How Unloving Parents Generate Self-Hating Children – Free Ebook

(1) A central fact about early childhood 
is that babies are born into the world  

entirely at the mercy of others. They have 
no native strength, intelligence or utility,  

they cannot fight or complain, 
walk away or argue their case,  

their survival depends solely on their 
capacity to look up from their cots with vast,  

innocent, beautiful eyes and charm their 
parents into caring for them. It’s their  

power to attract love that ensures they will 
be fed and clothed, protected and kept alive.w

(2) In exchange for this nurture, young children 
readily offer their parents or caregivers  

unconditional admiration. They naturally adore 
and are boundlessly impressed by those who pick  

them up and bathe them, warm their milk and 
change their sheets. They are in awe at these  

giant people who know how to turn on a washing 
machine and kick a ball over a tree. There  

is – at this stage – no innate desire whatever 
to question or doubt figures of authority.

(3) Given what is at stake, it follows 
that small children are instinctively,  

hugely sensitive to how well they are doing at 
getting their admired protectors on their side.  

If they feel they are loved, they can relax 
into themselves and get on with the many other  

pressing priorities of early childhood: working 
out how to eat solids, figuring out what a plug  

socket is, how a button functions, what 
words are and how soap bubbles form.

(4) But if love is in more restricted supply, 
the picture grows a whole lot more complicated.  

There are childhoods in which, for a variety of 
reasons, parents fail to be charmed as they might  

be. They leave the baby to scream, they shout at 
one another, there might be violence and hysteria,  

lethargic despair and terror. The young child 
knows instinctively it is in grave danger,  

if the situation is not somehow corrected, in 
extremis, it may be left on a hillside to die.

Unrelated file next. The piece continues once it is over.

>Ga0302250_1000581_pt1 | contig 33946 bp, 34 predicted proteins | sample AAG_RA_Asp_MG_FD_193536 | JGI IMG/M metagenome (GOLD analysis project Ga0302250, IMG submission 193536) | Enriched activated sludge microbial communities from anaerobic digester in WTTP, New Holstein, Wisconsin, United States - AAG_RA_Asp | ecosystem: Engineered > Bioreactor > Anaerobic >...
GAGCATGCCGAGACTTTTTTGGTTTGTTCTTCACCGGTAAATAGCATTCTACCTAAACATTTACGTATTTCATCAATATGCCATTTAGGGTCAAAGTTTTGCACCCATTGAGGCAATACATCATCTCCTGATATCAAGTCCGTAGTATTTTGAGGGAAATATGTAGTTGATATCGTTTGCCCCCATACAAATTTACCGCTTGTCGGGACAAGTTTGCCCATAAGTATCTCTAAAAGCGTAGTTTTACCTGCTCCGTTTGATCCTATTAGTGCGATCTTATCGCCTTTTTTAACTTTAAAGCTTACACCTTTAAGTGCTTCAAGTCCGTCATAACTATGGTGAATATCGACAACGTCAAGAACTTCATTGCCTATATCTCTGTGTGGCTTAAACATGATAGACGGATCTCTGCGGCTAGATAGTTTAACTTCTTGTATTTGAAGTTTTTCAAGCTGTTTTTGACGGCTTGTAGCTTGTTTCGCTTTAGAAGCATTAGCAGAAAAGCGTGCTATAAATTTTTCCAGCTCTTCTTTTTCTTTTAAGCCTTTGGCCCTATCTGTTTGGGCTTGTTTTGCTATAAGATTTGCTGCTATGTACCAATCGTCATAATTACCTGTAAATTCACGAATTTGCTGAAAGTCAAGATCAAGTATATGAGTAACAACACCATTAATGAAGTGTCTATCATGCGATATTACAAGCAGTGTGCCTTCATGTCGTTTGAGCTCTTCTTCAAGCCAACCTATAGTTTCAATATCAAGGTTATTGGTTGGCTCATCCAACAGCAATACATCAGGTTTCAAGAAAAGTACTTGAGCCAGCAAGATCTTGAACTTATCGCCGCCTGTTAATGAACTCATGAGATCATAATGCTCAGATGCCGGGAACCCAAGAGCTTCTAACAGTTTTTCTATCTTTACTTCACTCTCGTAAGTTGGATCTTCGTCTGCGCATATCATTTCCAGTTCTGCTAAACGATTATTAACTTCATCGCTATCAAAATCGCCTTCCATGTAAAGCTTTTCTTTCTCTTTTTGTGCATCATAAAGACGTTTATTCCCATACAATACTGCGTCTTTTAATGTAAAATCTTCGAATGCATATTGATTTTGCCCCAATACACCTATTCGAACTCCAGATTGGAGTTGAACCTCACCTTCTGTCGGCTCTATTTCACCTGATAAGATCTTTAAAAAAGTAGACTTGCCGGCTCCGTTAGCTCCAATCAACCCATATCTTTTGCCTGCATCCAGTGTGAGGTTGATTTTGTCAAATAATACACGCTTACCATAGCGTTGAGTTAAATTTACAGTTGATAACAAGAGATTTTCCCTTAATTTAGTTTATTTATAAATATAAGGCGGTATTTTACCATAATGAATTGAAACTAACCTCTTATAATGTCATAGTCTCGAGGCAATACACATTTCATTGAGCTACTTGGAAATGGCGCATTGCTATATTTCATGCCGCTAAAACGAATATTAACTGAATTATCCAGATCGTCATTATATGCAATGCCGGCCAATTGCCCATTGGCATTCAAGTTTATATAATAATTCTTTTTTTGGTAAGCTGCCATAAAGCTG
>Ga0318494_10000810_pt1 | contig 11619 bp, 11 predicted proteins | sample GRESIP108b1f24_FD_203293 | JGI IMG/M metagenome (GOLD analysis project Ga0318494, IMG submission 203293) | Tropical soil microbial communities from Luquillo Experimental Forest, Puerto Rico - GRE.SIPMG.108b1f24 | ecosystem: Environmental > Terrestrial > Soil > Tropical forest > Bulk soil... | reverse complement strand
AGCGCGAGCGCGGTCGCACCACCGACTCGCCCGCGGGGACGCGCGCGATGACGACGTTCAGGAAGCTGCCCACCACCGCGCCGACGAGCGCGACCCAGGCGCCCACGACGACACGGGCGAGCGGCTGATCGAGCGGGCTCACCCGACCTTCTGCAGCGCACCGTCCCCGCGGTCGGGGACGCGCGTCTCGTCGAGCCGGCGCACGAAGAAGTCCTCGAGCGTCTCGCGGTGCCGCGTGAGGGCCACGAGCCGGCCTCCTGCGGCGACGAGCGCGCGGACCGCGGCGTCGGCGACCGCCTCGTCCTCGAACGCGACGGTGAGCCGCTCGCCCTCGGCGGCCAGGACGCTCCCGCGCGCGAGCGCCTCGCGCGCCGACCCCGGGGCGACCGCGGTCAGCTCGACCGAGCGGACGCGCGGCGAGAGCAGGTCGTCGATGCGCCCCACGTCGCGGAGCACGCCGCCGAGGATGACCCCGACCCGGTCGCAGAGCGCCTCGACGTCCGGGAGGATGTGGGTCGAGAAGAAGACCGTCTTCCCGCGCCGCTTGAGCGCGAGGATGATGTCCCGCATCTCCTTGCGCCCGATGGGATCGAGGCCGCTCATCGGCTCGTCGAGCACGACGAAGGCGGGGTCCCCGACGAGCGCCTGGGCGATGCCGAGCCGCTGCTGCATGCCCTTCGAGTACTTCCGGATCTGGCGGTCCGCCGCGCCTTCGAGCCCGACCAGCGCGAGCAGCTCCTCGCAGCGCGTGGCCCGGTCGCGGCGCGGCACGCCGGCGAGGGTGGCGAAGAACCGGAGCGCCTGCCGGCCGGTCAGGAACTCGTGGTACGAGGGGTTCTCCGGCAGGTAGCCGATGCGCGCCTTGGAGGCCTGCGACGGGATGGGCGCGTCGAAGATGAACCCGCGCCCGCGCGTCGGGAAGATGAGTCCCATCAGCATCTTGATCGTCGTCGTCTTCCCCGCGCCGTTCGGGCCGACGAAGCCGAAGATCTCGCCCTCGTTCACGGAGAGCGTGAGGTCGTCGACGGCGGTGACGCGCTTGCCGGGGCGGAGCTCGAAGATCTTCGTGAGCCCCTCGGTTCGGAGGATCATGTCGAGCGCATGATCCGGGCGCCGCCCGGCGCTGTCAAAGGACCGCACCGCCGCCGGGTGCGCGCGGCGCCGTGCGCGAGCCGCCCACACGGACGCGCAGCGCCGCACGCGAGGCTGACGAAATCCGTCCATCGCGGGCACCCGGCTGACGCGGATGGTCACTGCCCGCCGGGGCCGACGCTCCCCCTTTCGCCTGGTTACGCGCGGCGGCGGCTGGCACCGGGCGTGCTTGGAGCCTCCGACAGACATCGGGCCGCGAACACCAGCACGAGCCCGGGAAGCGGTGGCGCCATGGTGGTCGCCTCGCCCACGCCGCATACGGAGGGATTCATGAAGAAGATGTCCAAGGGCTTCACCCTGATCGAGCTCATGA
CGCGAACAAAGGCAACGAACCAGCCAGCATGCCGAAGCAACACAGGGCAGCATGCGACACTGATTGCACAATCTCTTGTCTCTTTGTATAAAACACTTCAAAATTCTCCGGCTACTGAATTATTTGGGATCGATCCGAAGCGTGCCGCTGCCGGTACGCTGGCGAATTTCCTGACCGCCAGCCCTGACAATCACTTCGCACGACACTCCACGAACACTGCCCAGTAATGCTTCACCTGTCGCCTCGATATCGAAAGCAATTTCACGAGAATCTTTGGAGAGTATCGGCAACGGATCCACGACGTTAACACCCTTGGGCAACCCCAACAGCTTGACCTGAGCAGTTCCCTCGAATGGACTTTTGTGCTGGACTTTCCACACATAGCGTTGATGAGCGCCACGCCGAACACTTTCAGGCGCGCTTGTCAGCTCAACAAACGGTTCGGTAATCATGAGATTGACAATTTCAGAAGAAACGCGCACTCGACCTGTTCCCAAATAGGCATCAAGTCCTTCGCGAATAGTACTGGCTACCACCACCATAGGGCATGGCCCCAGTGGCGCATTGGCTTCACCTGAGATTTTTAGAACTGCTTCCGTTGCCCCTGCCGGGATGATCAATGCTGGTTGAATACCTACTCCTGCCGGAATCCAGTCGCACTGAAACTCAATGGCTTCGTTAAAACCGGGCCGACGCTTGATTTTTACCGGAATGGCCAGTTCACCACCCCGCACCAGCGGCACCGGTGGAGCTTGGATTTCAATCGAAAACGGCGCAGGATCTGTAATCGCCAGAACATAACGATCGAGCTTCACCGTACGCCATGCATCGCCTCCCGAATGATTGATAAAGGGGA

(5) At this point, our biology initiates a 
desperate yet darkly logical process. The  

young child starts to try a lot harder. It 
redoubles its efforts to charm, to be good,  

to do what could be expected of it, 
to smile and to ingratiate itself.  

It wonders what may be wrong with itself to 
explain the parental disapproval and harm – and  

doesn’t feel any alternative but to search in 
its own character and behaviour for answers.

(6) At the same time, the child resists what 
might – from an adult perspective – seem like  

the obvious move: to get annoyed with and 
blame the adults in the vicinity who are  

not looking after it as they should. But 
such a bold thought does not belong to the  

defencelessness of the early years. We are in no 
position to mount a challenge to our protectors  

when we can hardly reach the door handle, 
let alone turn on a tap; we need to have  

our own front door key and bank account before 
cynicism is a realistic option. It is far more  

intuitive to wonder why we are horrid than to 
complain of being unfairly and unkindly treated.

(7) Small children therefore naturally turn 
injury done to them into dislike of themselves.  

They ask not so much ‘Why does my parent fail to 
care for me?’ as ‘How might I have failed this  

admirable person?’ They hate themselves rather 
than doubt those who should be protecting them,  

shame replaces anger. It feels, 
on balance, like the safer option.

(8) A vicious spiral of self- hatred then 
sets in. The unloved growing child wonders  

constantly about their faults. Their 
parent may be alcoholic, narcissistic,  

sadistic or depressed; they 
may never cook a proper meal  

or shout intemperately from their bedroom, 
but none of that matters in the slightest.  

The parent cannot be envisaged as anything other 
than substantially impressive. To explain the  

lack of love from the paragons of parenthood, 
it must be that the child is an awful person,  

they must be stupid and mean, selfish and slow, 
physically repulsive and irritating and shallow.

(9) As childhood gets left behind, 
much of this dynamic is forgotten.  

The adolescent and young adult overlooks exactly 
what went on, they cannot necessarily think  

clearly of the early years – and parental 
figures may be keen that they never do so.  

The former child can’t tell any more that their 
feeling of shame has specific origins, it can feel  

like something they might have been born with, a 
natural phenomenon, like bad weather or the flu.

(10) Liberation awaits us when we dare to 
take on board a highly implausible idea:  

that our self-hatred, far from being inevitable, 
is an internalisation of early deprivation  

and that far from needing to revere 
and admire those who denied us love,  

we are in a position to understand, to 
question, to be annoyed and to mourn what we  

did not receive. We are not so despicable after 
all, we’ve just – till now – lacked any better  

ideas to explain why we didn’t manage to charm 
those who should have loved us from the start.

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